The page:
Home » Luck drying up for dried fish traders

Luck drying up for dried fish traders

by Khan Helal

Two months into the second wave of Covid-19 in the country, shutki (dried fish) traders and producers of Rangpur division are yet to recover from the losses they incurred during the first wave of the pandemic.

Since March last year, many of them have lost their investments, others have left the business altogether, and those who are still powering through are only doing so out of sheer will, with little to show for their efforts.

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Rangpur is home to three large wholesale markets for dried fish. They are at Saidpur Bus terminal area of Nilphamari, Teesta Bazar in Lalmonirhat Sadar, and Ghagatparais in Rangpur city.

Shutki traders from these markets have reportedly suffered losses worth around Tk 4 crore since the virus first hit last year.

During a recent visit to Ghagatpara dried fish wholesale market in Rangpur’s RK road, this correspondent found the once-busy market relatively quiet, with most of the shops shut and only a few buyers roaming around.

Seasonal sales of the market used to stand around Tk 6 crore every year. But reaching that target remains a far cry in these trying times, said traders.

They said dried fish season begins every December and runs till August. This is when both production and business peak. But at the tail end of this year’s season, the traders can only count their losses and hope the next one goes well.

Besides local demand, these nine months used to see a lot of demand from abroad.

 

However, ever since the pandemic started, export has completely dried up, traders said.

In Naogaon’s Atrai upazila — one of the largest sources of dried fish in the northern region, thanks to the Atrai river — a large part of the population earns their living in the dried fish trade. But what used to be a good life has lucked out since the pandemic.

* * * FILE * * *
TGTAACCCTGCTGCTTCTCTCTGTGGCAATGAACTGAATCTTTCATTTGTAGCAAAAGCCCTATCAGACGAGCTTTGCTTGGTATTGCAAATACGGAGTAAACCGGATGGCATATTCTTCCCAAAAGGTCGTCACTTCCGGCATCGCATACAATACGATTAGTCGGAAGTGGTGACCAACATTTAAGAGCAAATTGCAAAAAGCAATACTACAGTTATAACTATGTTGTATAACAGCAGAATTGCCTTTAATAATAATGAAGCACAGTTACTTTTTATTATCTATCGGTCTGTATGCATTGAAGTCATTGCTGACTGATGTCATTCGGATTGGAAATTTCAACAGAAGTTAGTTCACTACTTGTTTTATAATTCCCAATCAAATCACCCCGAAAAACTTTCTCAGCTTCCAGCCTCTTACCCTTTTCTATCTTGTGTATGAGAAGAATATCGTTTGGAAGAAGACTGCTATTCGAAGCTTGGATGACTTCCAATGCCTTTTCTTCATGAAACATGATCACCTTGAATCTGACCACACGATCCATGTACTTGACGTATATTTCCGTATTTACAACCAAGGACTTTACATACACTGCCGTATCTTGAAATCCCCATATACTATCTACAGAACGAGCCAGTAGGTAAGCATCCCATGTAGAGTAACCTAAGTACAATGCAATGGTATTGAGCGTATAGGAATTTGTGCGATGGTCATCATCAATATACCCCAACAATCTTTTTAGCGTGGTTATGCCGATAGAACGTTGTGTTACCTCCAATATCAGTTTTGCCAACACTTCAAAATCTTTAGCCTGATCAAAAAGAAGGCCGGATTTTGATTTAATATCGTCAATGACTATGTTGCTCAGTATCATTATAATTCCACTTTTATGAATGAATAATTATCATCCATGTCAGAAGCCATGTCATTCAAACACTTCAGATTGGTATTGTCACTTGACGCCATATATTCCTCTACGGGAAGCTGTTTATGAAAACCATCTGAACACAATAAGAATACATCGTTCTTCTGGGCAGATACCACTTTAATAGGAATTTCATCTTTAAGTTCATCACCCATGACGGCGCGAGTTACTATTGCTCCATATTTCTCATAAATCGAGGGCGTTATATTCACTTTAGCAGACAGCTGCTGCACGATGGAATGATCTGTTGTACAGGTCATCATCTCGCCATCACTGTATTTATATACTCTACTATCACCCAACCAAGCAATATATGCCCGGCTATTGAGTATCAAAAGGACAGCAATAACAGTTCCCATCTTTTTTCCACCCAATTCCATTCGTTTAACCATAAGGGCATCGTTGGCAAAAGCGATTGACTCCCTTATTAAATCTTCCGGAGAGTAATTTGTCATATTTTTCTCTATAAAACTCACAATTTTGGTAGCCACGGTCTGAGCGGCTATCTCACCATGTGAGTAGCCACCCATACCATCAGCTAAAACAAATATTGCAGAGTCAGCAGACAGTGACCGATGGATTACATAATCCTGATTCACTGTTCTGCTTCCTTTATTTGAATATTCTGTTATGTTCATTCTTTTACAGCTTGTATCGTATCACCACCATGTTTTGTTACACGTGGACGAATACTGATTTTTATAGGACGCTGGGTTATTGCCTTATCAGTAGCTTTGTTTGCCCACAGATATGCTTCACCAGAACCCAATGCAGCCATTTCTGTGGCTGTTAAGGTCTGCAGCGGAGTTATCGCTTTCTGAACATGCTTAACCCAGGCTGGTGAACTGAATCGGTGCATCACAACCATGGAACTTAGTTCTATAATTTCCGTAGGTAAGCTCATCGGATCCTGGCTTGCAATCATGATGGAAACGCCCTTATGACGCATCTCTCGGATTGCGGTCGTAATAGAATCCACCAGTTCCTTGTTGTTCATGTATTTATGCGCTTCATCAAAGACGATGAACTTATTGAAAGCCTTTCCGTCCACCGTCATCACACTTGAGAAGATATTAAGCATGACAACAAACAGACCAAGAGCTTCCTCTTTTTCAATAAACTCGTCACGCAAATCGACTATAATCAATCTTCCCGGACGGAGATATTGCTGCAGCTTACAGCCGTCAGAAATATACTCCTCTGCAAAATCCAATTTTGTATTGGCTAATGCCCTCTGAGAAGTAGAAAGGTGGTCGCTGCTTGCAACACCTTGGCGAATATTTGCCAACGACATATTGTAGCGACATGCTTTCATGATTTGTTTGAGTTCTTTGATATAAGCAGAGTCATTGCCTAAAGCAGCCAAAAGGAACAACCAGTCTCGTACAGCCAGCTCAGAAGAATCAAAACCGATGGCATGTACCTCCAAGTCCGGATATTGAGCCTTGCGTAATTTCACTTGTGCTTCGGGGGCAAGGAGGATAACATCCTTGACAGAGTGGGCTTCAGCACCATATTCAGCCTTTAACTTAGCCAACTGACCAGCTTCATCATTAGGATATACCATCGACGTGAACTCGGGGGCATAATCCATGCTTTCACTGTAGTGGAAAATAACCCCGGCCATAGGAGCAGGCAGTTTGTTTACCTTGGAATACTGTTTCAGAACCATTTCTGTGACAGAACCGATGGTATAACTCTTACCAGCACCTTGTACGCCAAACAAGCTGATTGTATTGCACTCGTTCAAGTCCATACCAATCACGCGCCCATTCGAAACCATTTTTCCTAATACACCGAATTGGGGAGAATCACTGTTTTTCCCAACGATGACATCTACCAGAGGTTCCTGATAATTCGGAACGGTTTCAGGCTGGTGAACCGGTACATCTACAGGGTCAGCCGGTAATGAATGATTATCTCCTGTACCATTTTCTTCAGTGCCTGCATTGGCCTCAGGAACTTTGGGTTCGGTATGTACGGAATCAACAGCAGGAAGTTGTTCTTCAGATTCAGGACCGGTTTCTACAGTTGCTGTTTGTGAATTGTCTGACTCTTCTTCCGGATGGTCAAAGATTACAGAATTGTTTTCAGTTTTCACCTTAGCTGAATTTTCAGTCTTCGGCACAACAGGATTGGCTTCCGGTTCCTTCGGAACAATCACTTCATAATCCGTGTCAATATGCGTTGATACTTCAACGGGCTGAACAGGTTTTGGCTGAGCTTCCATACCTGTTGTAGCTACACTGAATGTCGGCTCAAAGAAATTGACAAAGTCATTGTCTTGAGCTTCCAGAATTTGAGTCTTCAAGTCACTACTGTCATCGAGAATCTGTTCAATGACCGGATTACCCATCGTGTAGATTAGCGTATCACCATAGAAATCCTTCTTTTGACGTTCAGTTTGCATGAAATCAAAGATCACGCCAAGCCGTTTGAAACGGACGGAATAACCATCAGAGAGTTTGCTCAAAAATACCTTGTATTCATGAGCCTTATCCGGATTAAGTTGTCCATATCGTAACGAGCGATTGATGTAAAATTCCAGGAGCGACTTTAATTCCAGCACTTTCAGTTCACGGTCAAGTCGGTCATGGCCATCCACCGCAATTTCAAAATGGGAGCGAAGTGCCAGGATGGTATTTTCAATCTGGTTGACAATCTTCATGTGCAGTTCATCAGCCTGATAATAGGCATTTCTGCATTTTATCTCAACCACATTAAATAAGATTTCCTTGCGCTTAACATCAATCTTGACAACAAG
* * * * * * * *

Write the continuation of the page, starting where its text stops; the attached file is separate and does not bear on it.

Mirat village’s Rahim Uddin said dried fish cannot be stocked for more than six months. “You just wouldn’t get that fresh taste anymore,” he said. But without buyers, the six months rolled on before the traders can do anything about it.

Mominul Islam, of Bhar-Tetulia under Atrai upazila, said though the anglers of the upazila caught a massive volume of fish from the river, the lack of buyers meant they had to be sold at a peanut’s price.

“Business has turned horrific over these months,” said Mominul, a dried fish trader himself. “On one hand, we don’t have enough buyers. On the other, big traders are cutting down price.”

“The labour that goes in is the same, but the price it fetches has almost halved,” lamented Mominul. Whereas each kg of smaller dried fish used to sell for Tk 300, the price has come down to Tk 150 to 200, he told this correspondent.

“It has become extremely difficult to even meet our day to day costs,” said Sopan Kumar Das, a wholesale trader at Teestabazar in Lalmonirhat Sadar Upazila. According to him, the market has 20 traders like him, who together employ around 100 staff.

“At this rate of sales, it’s becoming impossible for us to pay our staffers’ daily wages,” he said.

The dried fish traders have urged the government to provide them with cash support, saying otherwise, the sector will not survive the pandemic.



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